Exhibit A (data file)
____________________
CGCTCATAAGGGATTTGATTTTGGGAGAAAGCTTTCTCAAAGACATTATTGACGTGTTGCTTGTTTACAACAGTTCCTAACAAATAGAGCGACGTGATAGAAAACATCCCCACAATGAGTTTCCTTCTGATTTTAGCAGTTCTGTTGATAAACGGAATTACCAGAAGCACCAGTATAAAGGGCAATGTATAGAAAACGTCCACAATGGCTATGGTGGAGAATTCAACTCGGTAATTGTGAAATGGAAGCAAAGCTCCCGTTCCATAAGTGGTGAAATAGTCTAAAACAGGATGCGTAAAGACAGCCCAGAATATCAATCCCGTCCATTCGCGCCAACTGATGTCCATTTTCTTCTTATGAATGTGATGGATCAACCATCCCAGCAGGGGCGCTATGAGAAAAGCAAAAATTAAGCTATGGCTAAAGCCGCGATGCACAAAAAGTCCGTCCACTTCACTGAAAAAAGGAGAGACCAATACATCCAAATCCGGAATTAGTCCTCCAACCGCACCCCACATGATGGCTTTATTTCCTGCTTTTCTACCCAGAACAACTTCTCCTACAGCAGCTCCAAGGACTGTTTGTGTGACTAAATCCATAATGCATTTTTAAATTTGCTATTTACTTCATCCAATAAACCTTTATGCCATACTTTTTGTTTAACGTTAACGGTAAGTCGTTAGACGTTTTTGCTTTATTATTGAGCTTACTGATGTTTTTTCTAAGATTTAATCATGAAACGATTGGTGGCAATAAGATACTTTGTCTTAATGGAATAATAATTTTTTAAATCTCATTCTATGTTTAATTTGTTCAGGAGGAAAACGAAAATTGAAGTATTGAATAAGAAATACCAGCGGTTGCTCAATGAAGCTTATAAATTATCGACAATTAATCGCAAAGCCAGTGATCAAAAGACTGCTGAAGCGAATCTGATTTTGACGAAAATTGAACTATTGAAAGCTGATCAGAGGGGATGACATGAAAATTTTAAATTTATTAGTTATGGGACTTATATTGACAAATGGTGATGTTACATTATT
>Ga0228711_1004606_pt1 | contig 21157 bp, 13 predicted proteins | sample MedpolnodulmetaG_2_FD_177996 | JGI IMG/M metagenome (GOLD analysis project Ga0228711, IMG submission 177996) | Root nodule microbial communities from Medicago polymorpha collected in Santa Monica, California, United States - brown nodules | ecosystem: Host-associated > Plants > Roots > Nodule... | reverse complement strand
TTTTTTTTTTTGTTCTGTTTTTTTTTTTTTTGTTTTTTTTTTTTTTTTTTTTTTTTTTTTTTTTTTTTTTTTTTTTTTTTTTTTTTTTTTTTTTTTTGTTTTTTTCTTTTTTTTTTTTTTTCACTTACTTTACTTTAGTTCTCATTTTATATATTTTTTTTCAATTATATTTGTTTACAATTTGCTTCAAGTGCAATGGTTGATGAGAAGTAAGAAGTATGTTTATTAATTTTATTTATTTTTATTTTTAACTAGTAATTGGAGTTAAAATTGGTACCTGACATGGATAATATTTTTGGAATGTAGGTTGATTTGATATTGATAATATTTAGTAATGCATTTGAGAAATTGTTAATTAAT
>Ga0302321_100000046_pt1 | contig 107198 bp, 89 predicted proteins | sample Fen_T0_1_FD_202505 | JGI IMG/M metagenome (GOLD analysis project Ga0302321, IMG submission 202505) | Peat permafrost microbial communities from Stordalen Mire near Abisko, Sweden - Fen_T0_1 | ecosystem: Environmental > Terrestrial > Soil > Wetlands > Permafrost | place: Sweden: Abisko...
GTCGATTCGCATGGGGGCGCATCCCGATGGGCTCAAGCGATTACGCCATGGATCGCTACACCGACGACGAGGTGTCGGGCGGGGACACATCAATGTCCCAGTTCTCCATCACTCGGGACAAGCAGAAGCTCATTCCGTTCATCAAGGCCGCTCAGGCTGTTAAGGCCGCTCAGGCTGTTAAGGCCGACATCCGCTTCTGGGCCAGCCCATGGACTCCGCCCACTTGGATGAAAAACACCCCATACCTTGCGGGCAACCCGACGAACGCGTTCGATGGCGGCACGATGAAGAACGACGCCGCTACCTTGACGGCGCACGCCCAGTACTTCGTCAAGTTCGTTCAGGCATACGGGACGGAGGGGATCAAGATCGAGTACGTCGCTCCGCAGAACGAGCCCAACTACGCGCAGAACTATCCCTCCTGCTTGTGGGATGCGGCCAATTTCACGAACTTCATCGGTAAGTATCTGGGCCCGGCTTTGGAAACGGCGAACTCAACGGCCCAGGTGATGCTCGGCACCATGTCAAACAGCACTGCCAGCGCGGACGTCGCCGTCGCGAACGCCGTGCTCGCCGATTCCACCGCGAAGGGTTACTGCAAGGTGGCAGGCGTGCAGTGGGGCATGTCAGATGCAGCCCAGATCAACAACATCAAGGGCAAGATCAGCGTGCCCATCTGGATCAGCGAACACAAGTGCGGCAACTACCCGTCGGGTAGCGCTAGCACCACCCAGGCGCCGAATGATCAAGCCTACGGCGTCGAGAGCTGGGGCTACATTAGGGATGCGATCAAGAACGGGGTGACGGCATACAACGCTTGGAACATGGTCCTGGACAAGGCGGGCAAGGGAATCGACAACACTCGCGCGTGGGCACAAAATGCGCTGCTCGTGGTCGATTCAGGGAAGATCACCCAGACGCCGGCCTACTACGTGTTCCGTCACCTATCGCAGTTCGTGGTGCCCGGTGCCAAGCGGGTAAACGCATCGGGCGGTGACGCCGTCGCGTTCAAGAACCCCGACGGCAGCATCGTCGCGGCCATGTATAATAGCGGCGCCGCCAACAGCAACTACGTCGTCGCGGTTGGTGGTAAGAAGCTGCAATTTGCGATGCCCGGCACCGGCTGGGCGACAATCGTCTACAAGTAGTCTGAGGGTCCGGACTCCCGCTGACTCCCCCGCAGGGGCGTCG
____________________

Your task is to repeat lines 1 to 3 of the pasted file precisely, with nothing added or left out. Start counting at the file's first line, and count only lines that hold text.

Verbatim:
CGCTCATAAGGGATTTGATTTTGGGAGAAAGCTTTCTCAAAGACATTATTGACGTGTTGCTTGTTTACAACAGTTCCTAACAAATAGAGCGACGTGATAGAAAACATCCCCACAATGAGTTTCCTTCTGATTTTAGCAGTTCTGTTGATAAACGGAATTACCAGAAGCACCAGTATAAAGGGCAATGTATAGAAAACGTCCACAATGGCTATGGTGGAGAATTCAACTCGGTAATTGTGAAATGGAAGCAAAGCTCCCGTTCCATAAGTGGTGAAATAGTCTAAAACAGGATGCGTAAAGACAGCCCAGAATATCAATCCCGTCCATTCGCGCCAACTGATGTCCATTTTCTTCTTATGAATGTGATGGATCAACCATCCCAGCAGGGGCGCTATGAGAAAAGCAAAAATTAAGCTATGGCTAAAGCCGCGATGCACAAAAAGTCCGTCCACTTCACTGAAAAAAGGAGAGACCAATACATCCAAATCCGGAATTAGTCCTCCAACCGCACCCCACATGATGGCTTTATTTCCTGCTTTTCTACCCAGAACAACTTCTCCTACAGCAGCTCCAAGGACTGTTTGTGTGACTAAATCCATAATGCATTTTTAAATTTGCTATTTACTTCATCCAATAAACCTTTATGCCATACTTTTTGTTTAACGTTAACGGTAAGTCGTTAGACGTTTTTGCTTTATTATTGAGCTTACTGATGTTTTTTCTAAGATTTAATCATGAAACGATTGGTGGCAATAAGATACTTTGTCTTAATGGAATAATAATTTTTTAAATCTCATTCTATGTTTAATTTGTTCAGGAGGAAAACGAAAATTGAAGTATTGAATAAGAAATACCAGCGGTTGCTCAATGAAGCTTATAAATTATCGACAATTAATCGCAAAGCCAGTGATCAAAAGACTGCTGAAGCGAATCTGATTTTGACGAAAATTGAACTATTGAAAGCTGATCAGAGGGGATGACATGAAAATTTTAAATTTATTAGTTATGGGACTTATATTGACAAATGGTGATGTTACATTATT
>Ga0228711_1004606_pt1 | contig 21157 bp, 13 predicted proteins | sample MedpolnodulmetaG_2_FD_177996 | JGI IMG/M metagenome (GOLD analysis project Ga0228711, IMG submission 177996) | Root nodule microbial communities from Medicago polymorpha collected in Santa Monica, California, United States - brown nodules | ecosystem: Host-associated > Plants > Roots > Nodule... | reverse complement strand
TTTTTTTTTTTGTTCTGTTTTTTTTTTTTTTGTTTTTTTTTTTTTTTTTTTTTTTTTTTTTTTTTTTTTTTTTTTTTTTTTTTTTTTTTTTTTTTTTGTTTTTTTCTTTTTTTTTTTTTTTCACTTACTTTACTTTAGTTCTCATTTTATATATTTTTTTTCAATTATATTTGTTTACAATTTGCTTCAAGTGCAATGGTTGATGAGAAGTAAGAAGTATGTTTATTAATTTTATTTATTTTTATTTTTAACTAGTAATTGGAGTTAAAATTGGTACCTGACATGGATAATATTTTTGGAATGTAGGTTGATTTGATATTGATAATATTTAGTAATGCATTTGAGAAATTGTTAATTAAT